The Antiplanner remembers a time when trains were about the safest way to travel. Today, it’s U.S. commercial airlines, which have carried close to five trillion passenger miles since 2010 without a single fatal accident. Amtrak, which carries about 1 percent as many passenger miles as the airlines, has an average of about eight passenger fatalities per year, or a little more than one per billion passenger miles. The occupants of automobiles suffer about four fatalities per billion passenger miles, with rural roads being more dangerous than urban ones.
However you decide to travel, the Antiplanner wishes you the best this holiday weekend.
The collective stupidity of politicians and transportation agencies can be breathtaking. As of 2015, Boston’s transit system had a $7.3 billion maintenance backlog. But, instead of fixing it, the MBTA has been busy planning — and planning — and planning — a new rail line it won’t be able to maintain, the Green Line extension to Medford, Massachusetts.
Planning began, in fact, before 2005, which is the date of the project’s major investment study, which projected that it would cost $390 million. There’s been a little cost escalation since then: it is now up to $2.3 billion. That money could have done a lot to reduce the maintenance backlog.
Did I mention that the new line uses the right of way of an existing commuter rail line? Even with free right of way, it will cost $621 million a mile. And that doesn’t count all of the tens of millions spent on planning for more than a dozen years. Continue reading
New York Times columnist David Leonhardt writes that “America is now an outlier on driving deaths.” He is partly right and partly wrong.
He is right that auto fatality rates per billion vehicle miles in the United States are a little higher than in many other countries and that highway safety has grown in other countries faster than in the U.S. But this is because roads elsewhere were far more dangerous than they have been in the United States for a long time. The reality is that other countries have caught up with the U.S., not that the U.S. has fallen behind.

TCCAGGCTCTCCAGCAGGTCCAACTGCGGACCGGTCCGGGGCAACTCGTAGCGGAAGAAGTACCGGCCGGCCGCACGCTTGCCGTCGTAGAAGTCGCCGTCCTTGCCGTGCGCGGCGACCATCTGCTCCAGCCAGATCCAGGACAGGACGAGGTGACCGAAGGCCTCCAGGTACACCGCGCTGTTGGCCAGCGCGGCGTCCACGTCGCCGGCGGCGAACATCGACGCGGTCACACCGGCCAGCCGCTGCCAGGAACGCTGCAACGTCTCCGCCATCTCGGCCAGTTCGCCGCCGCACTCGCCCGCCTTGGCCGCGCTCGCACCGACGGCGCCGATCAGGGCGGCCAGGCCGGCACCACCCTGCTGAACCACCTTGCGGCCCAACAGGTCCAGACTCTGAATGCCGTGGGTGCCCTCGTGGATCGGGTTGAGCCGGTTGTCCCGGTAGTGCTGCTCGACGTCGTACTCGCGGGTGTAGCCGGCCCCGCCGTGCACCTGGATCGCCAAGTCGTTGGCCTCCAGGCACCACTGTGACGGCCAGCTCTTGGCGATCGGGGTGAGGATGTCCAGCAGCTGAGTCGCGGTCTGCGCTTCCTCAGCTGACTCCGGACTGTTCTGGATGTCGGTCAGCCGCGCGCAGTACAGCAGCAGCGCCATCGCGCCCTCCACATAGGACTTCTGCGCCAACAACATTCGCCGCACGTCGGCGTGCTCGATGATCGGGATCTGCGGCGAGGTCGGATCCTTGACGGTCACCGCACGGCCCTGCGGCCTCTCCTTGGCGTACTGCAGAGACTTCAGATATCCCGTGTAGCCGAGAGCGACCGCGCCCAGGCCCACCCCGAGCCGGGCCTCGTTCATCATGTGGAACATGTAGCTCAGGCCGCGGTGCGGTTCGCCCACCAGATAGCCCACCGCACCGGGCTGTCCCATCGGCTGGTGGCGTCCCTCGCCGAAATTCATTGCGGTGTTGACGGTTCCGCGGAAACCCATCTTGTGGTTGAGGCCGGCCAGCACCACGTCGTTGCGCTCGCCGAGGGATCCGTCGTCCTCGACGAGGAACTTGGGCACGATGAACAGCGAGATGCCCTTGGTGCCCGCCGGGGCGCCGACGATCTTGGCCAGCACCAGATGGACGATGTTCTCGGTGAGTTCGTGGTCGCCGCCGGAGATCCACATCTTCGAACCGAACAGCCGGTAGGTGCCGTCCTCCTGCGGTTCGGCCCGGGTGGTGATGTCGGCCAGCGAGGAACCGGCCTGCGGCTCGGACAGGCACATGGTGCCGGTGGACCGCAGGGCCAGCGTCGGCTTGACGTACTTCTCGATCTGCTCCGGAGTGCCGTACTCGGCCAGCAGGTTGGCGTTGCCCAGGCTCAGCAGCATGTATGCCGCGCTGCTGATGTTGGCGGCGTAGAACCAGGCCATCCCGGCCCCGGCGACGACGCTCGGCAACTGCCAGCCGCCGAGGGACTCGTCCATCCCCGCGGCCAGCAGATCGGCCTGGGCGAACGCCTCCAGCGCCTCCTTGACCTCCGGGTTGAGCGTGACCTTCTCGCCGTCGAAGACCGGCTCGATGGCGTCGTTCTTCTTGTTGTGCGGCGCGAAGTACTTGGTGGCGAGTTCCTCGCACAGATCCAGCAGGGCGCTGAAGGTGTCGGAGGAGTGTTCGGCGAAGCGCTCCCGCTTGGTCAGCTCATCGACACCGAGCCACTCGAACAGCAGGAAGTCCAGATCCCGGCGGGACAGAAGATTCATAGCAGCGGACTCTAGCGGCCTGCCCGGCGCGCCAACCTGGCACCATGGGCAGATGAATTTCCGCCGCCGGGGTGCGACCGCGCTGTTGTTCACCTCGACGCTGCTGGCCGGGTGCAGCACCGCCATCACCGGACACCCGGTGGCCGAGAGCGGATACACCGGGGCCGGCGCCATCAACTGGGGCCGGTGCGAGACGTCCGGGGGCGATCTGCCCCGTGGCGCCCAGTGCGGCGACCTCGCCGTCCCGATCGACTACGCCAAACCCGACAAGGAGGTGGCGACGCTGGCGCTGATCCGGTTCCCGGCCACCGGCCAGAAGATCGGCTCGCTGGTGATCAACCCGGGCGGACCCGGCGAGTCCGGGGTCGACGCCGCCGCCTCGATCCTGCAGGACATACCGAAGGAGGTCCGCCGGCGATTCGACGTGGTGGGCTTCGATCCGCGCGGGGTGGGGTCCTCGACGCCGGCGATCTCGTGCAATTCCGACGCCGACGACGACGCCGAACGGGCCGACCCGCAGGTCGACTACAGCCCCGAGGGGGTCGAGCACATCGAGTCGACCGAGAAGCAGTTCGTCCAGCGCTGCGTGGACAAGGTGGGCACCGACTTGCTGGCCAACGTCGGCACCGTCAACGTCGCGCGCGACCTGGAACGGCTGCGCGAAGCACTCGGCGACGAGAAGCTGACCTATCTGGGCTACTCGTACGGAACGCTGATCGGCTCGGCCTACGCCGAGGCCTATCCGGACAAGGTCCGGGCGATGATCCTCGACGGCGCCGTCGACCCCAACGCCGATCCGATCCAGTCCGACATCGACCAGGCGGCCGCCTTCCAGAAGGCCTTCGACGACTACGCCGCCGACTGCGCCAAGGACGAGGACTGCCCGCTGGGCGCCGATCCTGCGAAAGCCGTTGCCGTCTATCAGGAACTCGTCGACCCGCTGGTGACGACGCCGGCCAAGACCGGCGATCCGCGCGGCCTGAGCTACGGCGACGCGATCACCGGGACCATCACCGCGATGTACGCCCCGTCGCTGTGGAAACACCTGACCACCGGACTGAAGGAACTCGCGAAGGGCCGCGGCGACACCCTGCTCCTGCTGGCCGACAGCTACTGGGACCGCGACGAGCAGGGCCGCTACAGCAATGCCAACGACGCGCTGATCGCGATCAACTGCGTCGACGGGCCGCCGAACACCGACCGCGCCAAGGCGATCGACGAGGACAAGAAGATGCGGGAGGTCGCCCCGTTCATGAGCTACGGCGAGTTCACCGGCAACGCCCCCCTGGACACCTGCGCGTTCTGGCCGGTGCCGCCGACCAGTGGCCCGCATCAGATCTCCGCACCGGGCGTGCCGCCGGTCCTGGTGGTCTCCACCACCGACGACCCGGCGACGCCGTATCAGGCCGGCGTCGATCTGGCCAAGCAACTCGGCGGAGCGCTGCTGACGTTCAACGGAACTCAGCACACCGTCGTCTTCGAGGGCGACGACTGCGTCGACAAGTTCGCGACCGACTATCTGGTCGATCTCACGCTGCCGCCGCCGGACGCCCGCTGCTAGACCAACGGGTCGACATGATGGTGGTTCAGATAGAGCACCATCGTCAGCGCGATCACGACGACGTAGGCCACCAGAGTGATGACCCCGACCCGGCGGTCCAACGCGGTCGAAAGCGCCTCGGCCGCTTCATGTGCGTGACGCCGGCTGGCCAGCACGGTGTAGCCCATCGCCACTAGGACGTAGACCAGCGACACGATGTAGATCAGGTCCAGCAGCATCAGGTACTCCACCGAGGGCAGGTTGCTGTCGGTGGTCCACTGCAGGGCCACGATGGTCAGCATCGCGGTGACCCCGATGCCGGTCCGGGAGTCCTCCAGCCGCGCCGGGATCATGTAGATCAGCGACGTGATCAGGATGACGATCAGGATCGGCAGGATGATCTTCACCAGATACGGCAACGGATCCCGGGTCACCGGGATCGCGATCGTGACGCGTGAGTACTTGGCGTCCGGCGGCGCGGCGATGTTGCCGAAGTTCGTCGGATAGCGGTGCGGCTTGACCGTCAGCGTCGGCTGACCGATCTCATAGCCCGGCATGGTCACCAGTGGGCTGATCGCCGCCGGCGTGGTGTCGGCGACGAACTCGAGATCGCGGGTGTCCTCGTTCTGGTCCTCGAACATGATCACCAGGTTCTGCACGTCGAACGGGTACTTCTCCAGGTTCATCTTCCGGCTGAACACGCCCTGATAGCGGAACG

For example, according to data published by the OECD, in 1990 Austria suffered 32 deaths per billion vehicle kilometers compared with just 13 in the U.S. By 2014, Austria’s fatalities had fallen to 5.4, while the U.S. had fallen to 6.7. Yes, Austria’s had fallen more but only because they were so bad in the first place. Continue reading
St. Louis has spent $51 million building a 2.1-mile streetcar line that may never run because the company hired to operate it is almost out of money. In 2015, St. Louis County gave $3 million to the Loop Trolley Company, which the company used to hire managers, drivers, and other employees to run the trolleys that were supposed to begin operation in spring, 2016.
However, the start of operations has been repeatedly delayed, most recently to mid-winter, 2018. Now the trolley company says it will be out of money before it can start, and it is demanding another $500,000 before a single streetcar turns a wheel in revenue service.
At the other end of the state, the Kansas City streetcar was supposed to have been a great success, carrying an average of 5,843 trips per day, but that’s because it is free. The Loop Trolley Company expects to charge $2 per two-hour period. That’s in the range of the Little Rock streetcar, which carried 153 trips per weekday in 2016, or the Tampa streetcar, which carried 645 trips per weekday. These two lines each cost taxpayers more than a million dollars a year to operate. Continue reading